Netherlands: floating PV picking up speed
The floating solar park Sekdoorn near Zwolle hardly catches the eye from a distance. The photovoltaic modules can only be seen on the water surface near the banks of the several-hectare sand extraction lakes. They are mounted on floating bodies with a patented triangular substructure. The 14.5 megawatt plant with a total of 39,544 solar modules is expected to deliver 13,330 megawatt hours per year when it is fully completed within one and a half weeks. It will be built by BayWa r.e.. The Munich-based company is active in the Netherlands through Groenleven.
But there is still a lot going on at the assembly site for the "solar boats", on each of which 12 GCL glass/glass solar modules with an output of 370 to 385 watts are mounted. In no time at all, trained construction teams assemble and assemble the pre-configured components and then push them into the water via a ramp. Then they are towed by inflatable motor boats to the other "solar boats" in rows and then docked in blocks to the complete park. Between the blocks there are walk-in floating inverter streets with Huawei string inverters and 10 kV transformers and monitoring unit at the end. The plant's high-voltage current is then fed to a designated transformer station on the shore via bundled cables protected by floating protective pipes. There are several earthing systems.
High degree of preconfiguration and easy accessibility decisive
Over 60 cables attached to the shore stabilize the floating park. "If the wind is right here, the waves can be up to one meter high," says Edgar Gimbel, Technical Director at BayWa r.e. To protect the solar park from this, breakwaters made of steel pipes are installed on the open lakefront. Even on a day like today, it is already blowing quite strongly, but the working paths between the rows of solar modules and inverters move only imperceptibly and can be walked on normally. "Easy access to the system is very important in order to be able to maintain it easily and safely if necessary," emphasizes Gimbel. In addition, a high degree of prefabrication and modular design, as well as the simplest and safest electrical cabling possible, are decisive for the quickest and easiest possible installation of the park.
BayWa r.e. also attached great importance to the protection of water ecology: "The solar modules have a sufficient distance to the water surface to ensure water exchange and prevent eutrophication. In addition, ducks and other water birds can swim underneath. The substructure was developed in cooperation with the German PV steel construction company Zimmermann.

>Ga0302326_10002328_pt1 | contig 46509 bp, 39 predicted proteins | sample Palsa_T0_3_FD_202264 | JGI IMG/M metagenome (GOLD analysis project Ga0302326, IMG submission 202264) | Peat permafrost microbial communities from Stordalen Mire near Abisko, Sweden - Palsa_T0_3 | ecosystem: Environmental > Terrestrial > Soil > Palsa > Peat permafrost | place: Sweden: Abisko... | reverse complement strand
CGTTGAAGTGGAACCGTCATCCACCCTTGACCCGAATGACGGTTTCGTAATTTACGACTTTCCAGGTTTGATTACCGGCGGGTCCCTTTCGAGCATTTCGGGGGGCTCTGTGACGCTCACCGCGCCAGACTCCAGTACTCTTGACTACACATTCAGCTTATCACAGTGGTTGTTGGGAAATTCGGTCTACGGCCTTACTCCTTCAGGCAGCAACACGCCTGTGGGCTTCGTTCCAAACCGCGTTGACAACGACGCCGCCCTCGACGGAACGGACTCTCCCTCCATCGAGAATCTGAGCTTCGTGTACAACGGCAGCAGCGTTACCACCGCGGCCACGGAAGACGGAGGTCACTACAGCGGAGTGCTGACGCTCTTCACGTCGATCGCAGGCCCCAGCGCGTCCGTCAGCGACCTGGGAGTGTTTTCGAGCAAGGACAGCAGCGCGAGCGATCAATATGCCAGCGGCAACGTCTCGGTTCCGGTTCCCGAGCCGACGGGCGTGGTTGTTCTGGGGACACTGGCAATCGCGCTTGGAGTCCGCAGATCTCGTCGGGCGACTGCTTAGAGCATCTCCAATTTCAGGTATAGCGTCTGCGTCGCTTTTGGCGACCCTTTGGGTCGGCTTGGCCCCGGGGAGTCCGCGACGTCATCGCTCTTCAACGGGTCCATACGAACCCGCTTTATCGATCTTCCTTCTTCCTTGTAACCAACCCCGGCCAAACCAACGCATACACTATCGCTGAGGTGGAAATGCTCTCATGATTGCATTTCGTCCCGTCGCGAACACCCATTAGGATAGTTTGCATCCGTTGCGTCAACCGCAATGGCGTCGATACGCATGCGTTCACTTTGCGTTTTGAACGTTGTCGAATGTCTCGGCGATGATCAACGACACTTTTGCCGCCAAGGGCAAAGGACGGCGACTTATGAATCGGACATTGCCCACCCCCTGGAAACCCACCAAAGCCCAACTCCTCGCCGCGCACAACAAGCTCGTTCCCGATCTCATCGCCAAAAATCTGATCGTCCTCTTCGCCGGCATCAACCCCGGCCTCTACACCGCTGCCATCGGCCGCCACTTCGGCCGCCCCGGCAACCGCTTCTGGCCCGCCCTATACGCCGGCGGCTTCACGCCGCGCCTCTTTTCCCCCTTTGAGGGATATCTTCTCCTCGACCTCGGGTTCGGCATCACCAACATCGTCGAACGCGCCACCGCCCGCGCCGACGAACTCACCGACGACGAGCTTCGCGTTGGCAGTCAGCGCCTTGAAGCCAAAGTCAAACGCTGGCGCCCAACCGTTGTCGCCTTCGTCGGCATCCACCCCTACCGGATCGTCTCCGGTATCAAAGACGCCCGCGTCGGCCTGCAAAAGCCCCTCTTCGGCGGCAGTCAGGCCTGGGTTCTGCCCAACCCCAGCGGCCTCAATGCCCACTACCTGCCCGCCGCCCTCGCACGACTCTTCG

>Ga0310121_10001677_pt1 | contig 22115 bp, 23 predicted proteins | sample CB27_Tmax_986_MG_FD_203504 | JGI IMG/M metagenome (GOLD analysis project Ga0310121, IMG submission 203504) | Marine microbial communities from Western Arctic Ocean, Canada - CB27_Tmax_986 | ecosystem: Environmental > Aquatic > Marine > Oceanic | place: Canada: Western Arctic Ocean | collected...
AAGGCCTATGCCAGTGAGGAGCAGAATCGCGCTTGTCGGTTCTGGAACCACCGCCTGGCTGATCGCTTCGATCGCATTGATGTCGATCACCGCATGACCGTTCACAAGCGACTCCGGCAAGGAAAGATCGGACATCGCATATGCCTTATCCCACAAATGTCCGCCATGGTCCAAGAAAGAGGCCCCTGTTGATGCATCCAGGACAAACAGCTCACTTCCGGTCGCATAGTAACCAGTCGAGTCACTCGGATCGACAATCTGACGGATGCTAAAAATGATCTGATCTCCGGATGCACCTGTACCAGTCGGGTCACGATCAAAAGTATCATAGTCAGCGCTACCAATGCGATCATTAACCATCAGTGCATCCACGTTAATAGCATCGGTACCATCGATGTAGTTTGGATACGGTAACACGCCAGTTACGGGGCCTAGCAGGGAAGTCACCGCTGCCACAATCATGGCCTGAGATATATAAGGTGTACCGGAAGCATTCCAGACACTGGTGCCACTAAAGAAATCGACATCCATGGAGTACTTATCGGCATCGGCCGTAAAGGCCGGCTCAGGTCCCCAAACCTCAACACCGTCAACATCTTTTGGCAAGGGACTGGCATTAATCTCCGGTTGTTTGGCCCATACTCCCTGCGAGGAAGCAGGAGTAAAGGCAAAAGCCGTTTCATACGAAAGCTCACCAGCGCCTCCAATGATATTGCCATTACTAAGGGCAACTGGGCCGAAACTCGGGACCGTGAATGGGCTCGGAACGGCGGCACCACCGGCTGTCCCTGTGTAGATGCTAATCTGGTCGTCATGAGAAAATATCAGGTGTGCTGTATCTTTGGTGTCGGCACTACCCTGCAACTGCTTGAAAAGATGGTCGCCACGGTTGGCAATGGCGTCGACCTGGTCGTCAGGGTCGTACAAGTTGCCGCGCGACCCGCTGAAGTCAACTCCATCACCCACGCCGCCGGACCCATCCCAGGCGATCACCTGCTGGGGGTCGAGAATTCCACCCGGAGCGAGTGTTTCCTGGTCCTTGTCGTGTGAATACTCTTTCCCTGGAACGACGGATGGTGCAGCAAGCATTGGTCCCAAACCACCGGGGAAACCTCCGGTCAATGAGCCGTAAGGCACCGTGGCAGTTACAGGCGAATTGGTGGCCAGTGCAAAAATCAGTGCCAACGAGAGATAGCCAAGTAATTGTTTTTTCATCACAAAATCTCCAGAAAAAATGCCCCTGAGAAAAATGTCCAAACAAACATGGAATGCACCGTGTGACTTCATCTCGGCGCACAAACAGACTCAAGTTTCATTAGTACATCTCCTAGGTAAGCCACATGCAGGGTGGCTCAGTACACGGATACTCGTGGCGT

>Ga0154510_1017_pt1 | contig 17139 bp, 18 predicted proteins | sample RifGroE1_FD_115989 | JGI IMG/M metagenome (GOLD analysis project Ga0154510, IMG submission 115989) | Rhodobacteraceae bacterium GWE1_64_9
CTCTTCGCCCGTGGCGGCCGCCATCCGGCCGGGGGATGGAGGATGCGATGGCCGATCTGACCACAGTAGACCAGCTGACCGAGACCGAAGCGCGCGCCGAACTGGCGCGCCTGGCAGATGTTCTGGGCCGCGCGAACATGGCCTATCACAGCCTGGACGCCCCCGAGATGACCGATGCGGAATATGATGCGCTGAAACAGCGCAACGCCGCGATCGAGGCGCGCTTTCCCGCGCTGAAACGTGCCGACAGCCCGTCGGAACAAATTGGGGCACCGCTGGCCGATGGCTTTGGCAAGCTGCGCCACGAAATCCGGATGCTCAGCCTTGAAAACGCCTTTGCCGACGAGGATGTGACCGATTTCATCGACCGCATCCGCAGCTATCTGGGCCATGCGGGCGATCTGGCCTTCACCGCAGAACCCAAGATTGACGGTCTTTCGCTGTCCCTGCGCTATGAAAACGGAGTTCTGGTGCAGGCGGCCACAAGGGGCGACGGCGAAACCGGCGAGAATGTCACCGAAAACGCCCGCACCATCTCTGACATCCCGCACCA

Additional costs - but higher yield and dual use
What about costs and earnings: "The additional costs compared to PV open space systems on land are currently still around 20 to 25 percent," says Benedikt Ortmann, responsible for the solar project business at BayWa r.e.. However, he is confident that further optimisation will reduce these to around 10 percent in the foreseeable future and that in the medium term floating solar parks will hardly be more expensive than on land. The floating solar systems benefit from a yield several percentage points higher due to the cooling effect of the water for the modules at higher temperatures. Also dual use is possible: In Sekdoorn, for example, the front part of the excavator lake is used for solar power generation, while sand mining is still in progress in the rear part.
In any case, BayWa r.e. is making steam when it comes to floating solar parks: construction of the largest floating plant to date with 27.4 MW is due to start in the Netherlands within the next days. The aim is to operate floating PV systems with an output of 100 to 150 MW in the Netherlands by the summer of next year. As in Sekdoorn, this is to be financed through participation in tenders within the framework of the SDE+ programme.
Potential in Germany 10 to 15 GW on former mining lakes
"In Germany, too, we have initial contacts with sea owners, an energy supplier and a project developer," says Ortmann. However, under the current tender design, floating PV systems with an output of more than 750 kW are not yet competitive in Germany. But this could change with further cost reductions or the introduction of innovation tenders. In any case, Ortmann also sees good opportunities in Germany. Fraunhofer ISE recently quantified a potential of for floating PV on decommissioned coal mining lakes in Germany of 10 to 15 gigawatts. (HCN)